Further evidence has emerged that the Stuxnet worm, which caused major disruption to Iran’s nuclear programme, was a team effort by Israel and the US – according to the New York Times.
The news, which supports TechEye’s reports on the origin of the computer virus, came from a number of anonymous sources close to the newspaper. These sources stated that Stuxnet was created by Israel and the US as a way to “sabotage” Iran’s growing nuclear power.
This view was also held by a number of security experts, including Symantec and Langer Communications, who reported that the worm was designed to cause maximum damage to the Iranian nuclear enrichment programme by forcing gas centrifuge motors to spin too fast, which can cause them to break apart.
The Iranian President, Mahmoud Ahmadinejad, admitted that Stuxnet was successful, ensuring a delay of two years in the nuclear programme. Ahmadinejad also claimed that the worm was launched by enemies of the state.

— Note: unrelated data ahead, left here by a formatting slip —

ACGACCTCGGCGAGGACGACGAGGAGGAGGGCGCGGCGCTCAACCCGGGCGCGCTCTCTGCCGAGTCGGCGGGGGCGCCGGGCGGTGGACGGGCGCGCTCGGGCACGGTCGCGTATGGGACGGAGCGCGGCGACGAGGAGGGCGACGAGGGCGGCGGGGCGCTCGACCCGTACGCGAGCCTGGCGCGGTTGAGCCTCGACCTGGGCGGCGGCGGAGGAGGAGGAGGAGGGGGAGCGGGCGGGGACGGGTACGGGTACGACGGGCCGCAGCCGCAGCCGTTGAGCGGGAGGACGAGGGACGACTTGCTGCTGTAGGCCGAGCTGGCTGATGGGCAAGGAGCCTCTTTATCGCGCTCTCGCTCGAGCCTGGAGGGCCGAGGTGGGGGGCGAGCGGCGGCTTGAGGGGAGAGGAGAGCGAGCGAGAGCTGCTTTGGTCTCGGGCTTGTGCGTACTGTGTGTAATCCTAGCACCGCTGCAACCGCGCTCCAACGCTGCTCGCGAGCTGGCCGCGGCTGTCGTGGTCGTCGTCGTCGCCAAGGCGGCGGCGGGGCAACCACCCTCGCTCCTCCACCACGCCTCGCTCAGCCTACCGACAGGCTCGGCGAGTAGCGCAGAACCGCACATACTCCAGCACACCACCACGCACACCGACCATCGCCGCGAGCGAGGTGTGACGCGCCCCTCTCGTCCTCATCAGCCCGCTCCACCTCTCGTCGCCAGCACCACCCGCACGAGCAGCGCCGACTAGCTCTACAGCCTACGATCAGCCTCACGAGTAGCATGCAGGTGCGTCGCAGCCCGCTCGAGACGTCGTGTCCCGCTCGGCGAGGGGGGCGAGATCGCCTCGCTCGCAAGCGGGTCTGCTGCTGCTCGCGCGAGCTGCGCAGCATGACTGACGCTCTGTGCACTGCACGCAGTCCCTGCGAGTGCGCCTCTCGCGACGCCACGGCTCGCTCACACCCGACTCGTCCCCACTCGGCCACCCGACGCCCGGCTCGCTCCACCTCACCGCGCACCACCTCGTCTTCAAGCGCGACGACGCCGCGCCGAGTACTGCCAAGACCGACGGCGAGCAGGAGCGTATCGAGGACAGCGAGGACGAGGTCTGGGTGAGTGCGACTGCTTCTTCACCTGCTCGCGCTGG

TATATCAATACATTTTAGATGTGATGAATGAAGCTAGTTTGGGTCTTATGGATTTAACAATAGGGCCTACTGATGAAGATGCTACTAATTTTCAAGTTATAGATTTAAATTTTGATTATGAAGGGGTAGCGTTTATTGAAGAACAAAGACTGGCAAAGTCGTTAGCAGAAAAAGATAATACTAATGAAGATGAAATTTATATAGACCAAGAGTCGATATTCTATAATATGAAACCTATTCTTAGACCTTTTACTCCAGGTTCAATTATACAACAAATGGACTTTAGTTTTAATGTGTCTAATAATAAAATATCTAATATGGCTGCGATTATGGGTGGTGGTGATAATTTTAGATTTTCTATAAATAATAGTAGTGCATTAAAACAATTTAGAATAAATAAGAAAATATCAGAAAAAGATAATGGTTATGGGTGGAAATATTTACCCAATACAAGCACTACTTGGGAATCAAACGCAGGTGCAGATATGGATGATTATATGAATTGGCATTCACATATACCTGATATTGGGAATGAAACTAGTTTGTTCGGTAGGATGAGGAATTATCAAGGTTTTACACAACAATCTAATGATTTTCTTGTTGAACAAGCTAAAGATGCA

The New York Times reported that Siemens, which created the SCADA systems for Iran’s nuclear facilities, revealed vulnerabilities in them in 2008 to the Idaho National Laboratory, which is the US’s primary nuclear research centre.
Siemens also participated with the US Department of Homeland Security in a security study of the PCS 7 control systems, which were, coincidentally enough, targeted by Stuxnet.
It was also revealed that Israel tested the Stuxnet worm on machines and control systems within its Dimona nuclear research centre, giving further assurance of the two countries’ involvement in the attack on Iran’s nuclear capabilities.